It was either a very bad or very good year for finance executives. The game of musical CFO chairs only spun faster, hordes of investment bankers hit the streets, and the high heat was fixed on everything from securitized assets to head count. But with credit elusive and companies in turmoil, aspiring finance chiefs with capital markets or operational backgrounds found themselves in a better position to move up. Adept risk managers and internal auditors, too, saw their stock rise, as companies scrambled to ward off potential (or actual) catastrophe. Here are the editors’ choices for CFO.com’s top careers stories of 2008:
Rather suddenly, companies aren’t any longer looking to make accountants into finance chiefs. In their fight for survival, they need a different breed.
What the looming recession may mean for job security in the tax, treasury, internal audit, and controller’s departments — as well as for CFOs themselves.
An often-misunderstood category of finance worker, which already was showing a rising profile, may now be in line for a quantum leap.
No longer a second-rate career move, taking an audit post can serve as a springboard to almost any finance role, including CFO.
With Wall Street imploding, swelling hordes of displaced financial-services workers face corporate disinterest and a bleak employment outlook.
With the job getting tougher, one in four Fortune 1,000 companies bid adieu to its finance leader in 2007 alone.
How a make-the-numbers mandate, threats from his bosses, and accounting skullduggery nearly destroyed him.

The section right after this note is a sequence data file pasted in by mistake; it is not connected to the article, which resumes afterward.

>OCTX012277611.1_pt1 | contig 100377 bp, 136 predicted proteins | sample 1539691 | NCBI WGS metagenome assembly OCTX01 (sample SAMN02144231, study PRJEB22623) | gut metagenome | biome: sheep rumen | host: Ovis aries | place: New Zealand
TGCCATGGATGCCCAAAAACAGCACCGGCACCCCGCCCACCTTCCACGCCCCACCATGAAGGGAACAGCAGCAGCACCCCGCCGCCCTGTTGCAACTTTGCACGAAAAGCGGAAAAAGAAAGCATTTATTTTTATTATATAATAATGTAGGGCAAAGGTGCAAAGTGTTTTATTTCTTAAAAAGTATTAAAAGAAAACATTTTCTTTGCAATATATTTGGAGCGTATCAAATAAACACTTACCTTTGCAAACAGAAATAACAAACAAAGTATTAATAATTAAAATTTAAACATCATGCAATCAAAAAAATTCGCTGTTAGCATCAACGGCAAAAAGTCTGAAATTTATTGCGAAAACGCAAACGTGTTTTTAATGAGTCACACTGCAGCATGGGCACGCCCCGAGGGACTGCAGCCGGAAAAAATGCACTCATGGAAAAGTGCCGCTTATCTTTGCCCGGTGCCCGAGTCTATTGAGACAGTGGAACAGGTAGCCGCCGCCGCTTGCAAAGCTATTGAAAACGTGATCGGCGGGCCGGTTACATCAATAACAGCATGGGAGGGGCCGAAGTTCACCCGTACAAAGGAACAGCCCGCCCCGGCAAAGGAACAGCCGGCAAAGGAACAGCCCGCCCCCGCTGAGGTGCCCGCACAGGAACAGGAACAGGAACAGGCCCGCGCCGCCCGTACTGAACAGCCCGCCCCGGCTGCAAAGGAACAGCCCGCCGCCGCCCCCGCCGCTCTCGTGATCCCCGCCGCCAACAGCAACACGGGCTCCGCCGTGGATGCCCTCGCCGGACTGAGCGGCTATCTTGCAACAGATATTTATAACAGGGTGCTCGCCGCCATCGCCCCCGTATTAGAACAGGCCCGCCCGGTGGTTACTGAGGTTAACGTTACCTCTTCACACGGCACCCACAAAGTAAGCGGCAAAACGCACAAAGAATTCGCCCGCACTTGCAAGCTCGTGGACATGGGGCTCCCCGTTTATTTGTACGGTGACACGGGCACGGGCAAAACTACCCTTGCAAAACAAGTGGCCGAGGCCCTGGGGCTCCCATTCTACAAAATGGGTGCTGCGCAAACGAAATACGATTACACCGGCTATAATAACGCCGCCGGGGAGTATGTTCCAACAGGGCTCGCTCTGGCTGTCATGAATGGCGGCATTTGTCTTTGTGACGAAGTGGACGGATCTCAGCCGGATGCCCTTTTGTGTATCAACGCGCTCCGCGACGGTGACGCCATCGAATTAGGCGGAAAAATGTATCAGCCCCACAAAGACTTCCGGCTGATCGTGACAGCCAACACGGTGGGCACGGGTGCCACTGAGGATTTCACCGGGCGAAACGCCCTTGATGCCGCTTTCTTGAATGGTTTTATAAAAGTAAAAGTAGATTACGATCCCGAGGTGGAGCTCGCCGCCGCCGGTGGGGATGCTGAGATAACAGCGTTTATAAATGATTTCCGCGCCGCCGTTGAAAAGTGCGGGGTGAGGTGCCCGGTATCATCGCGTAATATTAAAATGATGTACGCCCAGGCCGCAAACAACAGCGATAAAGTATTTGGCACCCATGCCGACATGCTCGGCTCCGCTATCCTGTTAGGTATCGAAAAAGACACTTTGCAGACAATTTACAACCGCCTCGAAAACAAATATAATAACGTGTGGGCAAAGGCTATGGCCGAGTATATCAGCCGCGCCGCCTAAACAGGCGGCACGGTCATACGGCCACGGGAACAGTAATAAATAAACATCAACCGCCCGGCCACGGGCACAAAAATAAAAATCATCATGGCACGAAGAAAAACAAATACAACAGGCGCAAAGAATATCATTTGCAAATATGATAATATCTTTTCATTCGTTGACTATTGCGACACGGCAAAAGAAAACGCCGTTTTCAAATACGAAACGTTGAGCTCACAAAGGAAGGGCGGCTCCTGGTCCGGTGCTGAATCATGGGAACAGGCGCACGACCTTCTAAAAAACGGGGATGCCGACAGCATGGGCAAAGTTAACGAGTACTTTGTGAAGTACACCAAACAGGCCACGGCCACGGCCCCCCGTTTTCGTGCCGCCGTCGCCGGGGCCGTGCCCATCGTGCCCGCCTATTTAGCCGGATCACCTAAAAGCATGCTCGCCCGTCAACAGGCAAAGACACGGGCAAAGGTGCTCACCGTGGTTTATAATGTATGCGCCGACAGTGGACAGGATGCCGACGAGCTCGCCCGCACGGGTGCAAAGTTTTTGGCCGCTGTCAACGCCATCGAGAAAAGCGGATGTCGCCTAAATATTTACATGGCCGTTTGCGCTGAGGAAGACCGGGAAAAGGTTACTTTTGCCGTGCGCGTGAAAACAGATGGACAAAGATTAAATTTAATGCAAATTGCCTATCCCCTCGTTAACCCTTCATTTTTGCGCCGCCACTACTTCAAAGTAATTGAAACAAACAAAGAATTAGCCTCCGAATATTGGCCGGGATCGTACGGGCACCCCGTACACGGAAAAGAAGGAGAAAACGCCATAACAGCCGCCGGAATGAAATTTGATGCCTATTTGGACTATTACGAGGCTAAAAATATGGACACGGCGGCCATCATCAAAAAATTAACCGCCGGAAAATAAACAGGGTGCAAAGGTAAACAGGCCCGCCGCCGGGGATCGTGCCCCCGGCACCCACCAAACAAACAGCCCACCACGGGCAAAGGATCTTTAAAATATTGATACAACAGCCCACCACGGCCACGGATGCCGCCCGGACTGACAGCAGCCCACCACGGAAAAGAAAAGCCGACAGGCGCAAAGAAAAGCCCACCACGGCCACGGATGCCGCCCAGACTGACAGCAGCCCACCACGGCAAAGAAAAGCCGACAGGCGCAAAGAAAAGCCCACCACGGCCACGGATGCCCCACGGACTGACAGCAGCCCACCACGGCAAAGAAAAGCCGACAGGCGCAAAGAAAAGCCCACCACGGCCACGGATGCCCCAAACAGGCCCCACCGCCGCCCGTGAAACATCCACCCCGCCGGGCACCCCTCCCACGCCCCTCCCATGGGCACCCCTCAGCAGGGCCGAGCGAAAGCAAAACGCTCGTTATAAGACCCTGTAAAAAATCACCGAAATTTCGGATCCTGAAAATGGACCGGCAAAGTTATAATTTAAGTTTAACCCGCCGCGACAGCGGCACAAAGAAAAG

Are colleges focused too much on preparing students for public accounting and not enough for their later corporate careers?
To really know what drives value for a company and understand its business processes, Fung says, there may be no better training ground than internal audit.
Since knowledge is power, know all you can about your prospective superior’s habits, history, likes, and dislikes.
Understanding what makes recruiters tick is a vital but often overlooked component of the job hunt. In a shaky economy, it may be more crucial than ever.
How an accountant’s detour through law school led him to a dream job in finance.
Companies contemplating layoffs must consider a variety of issues, not all of which fit into a spreadsheet.
If you’re American, it’s relatively easy to get overseas finance experience. If you’re not, landing a finance gig in the United States can be tough. But either way, if you want to be a CFO, working abroad is an essential step.
What to do, what not to do, and how to think if you want to work for yourself.
More companies are hatching plans to compensate for the impending crush of retirements by senior executives. Will they be able to put a dent in a potentially ruinous problem?
Big investors and compensation consultants, both with much to gain and lose, dig in and defend their ground over “Say on Pay.”